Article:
Learning Spanish in Sucre

Before I had bought tickets for my travels I decided that I needed to learn some Spanish in order to not be completely lost when I arrived in South America. I started my lessons with Esther in Gateshead and studied, one lesson a week, for 90minutes. Given I only had three months available I was realistic in what I could achieve – my aim was to simply become confident enough that when I arrived in South America, I wasn’t completely lost. To that extent Esther concentrated on teaching me the basic grammar so that I could understand what people were saying, although we did miss out a lot of vocabulary – the idea was that I can pick that up easily, but the grammar is more important.

For me, the grammar aspect is difficult. English language was never a strong point in school, so trying to learn the structure of a foreign language when not really understanding your own is a bit of a nightmare. I still don’t understand the intricacies of masculine and feminine, changing of the nouns and verbs depending on tense… It’s all, well, foreign!

When I arrived in Cusco I was able to pronounce words reasonably, ask for things in restaurants, understand monies and various other little bits and bobs, but still relied on English. my main problem was that whilst I could ask for something I couldn’t understand the answer. Things got better as I practiced, but after a month of travelling I decided that a booster course and learning some more words would be advantageous.

I remembered reading Never Ending Voyages blog post on a Spanish Schools in Sucre so after re-reading the post and wandering around, chatting to different schools and asking various Gringo’s I decided on Bolivian Spanish School. My teacher was a gent called Abel and after the first couple of lessons where he identified my skill level, we quickly moved on to vocab and played games such as Pictionary and memory games whilst using standard Grammar as a basis for the lessons.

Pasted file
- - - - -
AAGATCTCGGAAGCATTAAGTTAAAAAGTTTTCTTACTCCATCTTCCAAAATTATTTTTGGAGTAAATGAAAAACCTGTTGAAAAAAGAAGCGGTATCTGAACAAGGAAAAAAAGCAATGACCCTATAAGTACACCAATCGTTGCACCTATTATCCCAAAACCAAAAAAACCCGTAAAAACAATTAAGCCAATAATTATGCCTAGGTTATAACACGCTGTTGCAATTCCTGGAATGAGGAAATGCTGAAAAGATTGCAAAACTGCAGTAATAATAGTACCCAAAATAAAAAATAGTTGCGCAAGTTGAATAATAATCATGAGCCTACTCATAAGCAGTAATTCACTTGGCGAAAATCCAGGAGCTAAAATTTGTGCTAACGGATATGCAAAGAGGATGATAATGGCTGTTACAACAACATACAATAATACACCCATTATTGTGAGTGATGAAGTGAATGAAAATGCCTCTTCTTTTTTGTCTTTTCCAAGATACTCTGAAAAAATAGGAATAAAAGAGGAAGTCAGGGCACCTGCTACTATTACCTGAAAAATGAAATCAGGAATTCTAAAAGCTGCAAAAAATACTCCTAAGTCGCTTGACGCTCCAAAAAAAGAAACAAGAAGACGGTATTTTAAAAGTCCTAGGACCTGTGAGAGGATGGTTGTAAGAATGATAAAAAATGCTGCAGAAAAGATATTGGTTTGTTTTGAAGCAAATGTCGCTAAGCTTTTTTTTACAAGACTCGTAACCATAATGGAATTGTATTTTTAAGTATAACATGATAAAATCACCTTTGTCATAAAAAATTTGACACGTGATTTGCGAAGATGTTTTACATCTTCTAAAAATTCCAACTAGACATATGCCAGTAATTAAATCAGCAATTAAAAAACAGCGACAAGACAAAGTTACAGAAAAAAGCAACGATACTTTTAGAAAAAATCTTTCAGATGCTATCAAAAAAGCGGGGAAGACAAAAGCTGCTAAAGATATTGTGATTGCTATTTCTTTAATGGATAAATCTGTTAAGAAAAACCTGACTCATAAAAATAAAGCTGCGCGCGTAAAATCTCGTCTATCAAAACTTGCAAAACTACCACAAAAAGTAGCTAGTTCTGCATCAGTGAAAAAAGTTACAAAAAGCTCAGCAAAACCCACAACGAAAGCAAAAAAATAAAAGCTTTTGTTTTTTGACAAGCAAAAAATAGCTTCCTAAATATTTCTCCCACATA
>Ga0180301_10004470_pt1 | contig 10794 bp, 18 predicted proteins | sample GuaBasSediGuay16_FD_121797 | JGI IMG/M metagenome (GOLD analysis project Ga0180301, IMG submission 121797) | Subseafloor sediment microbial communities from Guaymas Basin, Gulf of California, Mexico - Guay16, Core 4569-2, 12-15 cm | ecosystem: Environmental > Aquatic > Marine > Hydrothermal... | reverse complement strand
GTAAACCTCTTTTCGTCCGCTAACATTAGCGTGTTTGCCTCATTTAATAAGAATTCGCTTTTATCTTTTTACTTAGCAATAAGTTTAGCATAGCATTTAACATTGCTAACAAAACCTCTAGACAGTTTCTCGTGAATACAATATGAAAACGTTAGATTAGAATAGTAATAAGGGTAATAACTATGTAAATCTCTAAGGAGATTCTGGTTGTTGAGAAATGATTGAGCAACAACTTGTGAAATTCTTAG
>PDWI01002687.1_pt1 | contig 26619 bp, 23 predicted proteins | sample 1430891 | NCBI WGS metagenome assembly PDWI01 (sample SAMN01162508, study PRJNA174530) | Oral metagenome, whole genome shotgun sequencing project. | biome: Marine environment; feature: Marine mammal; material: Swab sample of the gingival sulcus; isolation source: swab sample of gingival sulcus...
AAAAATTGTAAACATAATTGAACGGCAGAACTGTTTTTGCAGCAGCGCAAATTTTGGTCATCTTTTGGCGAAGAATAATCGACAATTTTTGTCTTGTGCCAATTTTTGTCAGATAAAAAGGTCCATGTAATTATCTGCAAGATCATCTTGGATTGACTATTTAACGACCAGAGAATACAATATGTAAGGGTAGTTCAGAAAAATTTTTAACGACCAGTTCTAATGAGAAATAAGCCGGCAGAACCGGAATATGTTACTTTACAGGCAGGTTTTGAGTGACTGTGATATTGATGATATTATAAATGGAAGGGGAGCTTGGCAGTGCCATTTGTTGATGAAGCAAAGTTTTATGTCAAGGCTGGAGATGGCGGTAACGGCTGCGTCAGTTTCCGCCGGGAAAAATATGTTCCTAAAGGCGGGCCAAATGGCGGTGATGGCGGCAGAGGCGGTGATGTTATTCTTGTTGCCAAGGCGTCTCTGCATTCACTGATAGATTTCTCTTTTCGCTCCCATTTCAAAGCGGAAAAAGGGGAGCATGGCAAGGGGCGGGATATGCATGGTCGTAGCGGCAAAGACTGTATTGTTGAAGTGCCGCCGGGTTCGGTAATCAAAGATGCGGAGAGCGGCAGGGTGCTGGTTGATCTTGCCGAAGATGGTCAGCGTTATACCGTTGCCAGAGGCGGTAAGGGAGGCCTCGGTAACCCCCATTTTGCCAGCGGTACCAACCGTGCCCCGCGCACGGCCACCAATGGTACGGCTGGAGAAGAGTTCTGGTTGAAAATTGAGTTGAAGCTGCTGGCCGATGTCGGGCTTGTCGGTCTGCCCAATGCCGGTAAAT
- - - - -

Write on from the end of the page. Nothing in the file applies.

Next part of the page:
I only took 7 lessons of 3 hours a time (although one was shortened to 1.5hours so that I could go on a trek to the Crater and dinosaur footprints) and since I re-enforcing that which I knew things progressed very nicely! Half way through I was much more confident in chatting and listening and was having great conversations with Abel in Spanglish (this was more down to the lack of my vocab than anything else).

Towards the end of the course I had lessons in Salsa dancing and ended up meeting the other members of the school – they were all slightly older than the norm (more my age) and really great people. It was great as a couple of really great nights out ensued! My last lesson consisted of me making Apple Crumble, looking at pictures, movies etc and having conversations in Spanglish.

Its been a great help as whilst Esther laid the foundations, Abel reminded me of them and it’s sitting in my memory much better now! I’m even holding conversations with locals in Spanish!

Costs

My lessons were B$46 (£4) an hour and everything else was paid for. I had to confirm the hours with the staff as they tried to overcharge me, but it all was worked out and I left a happy bunny. I can recommend the school.

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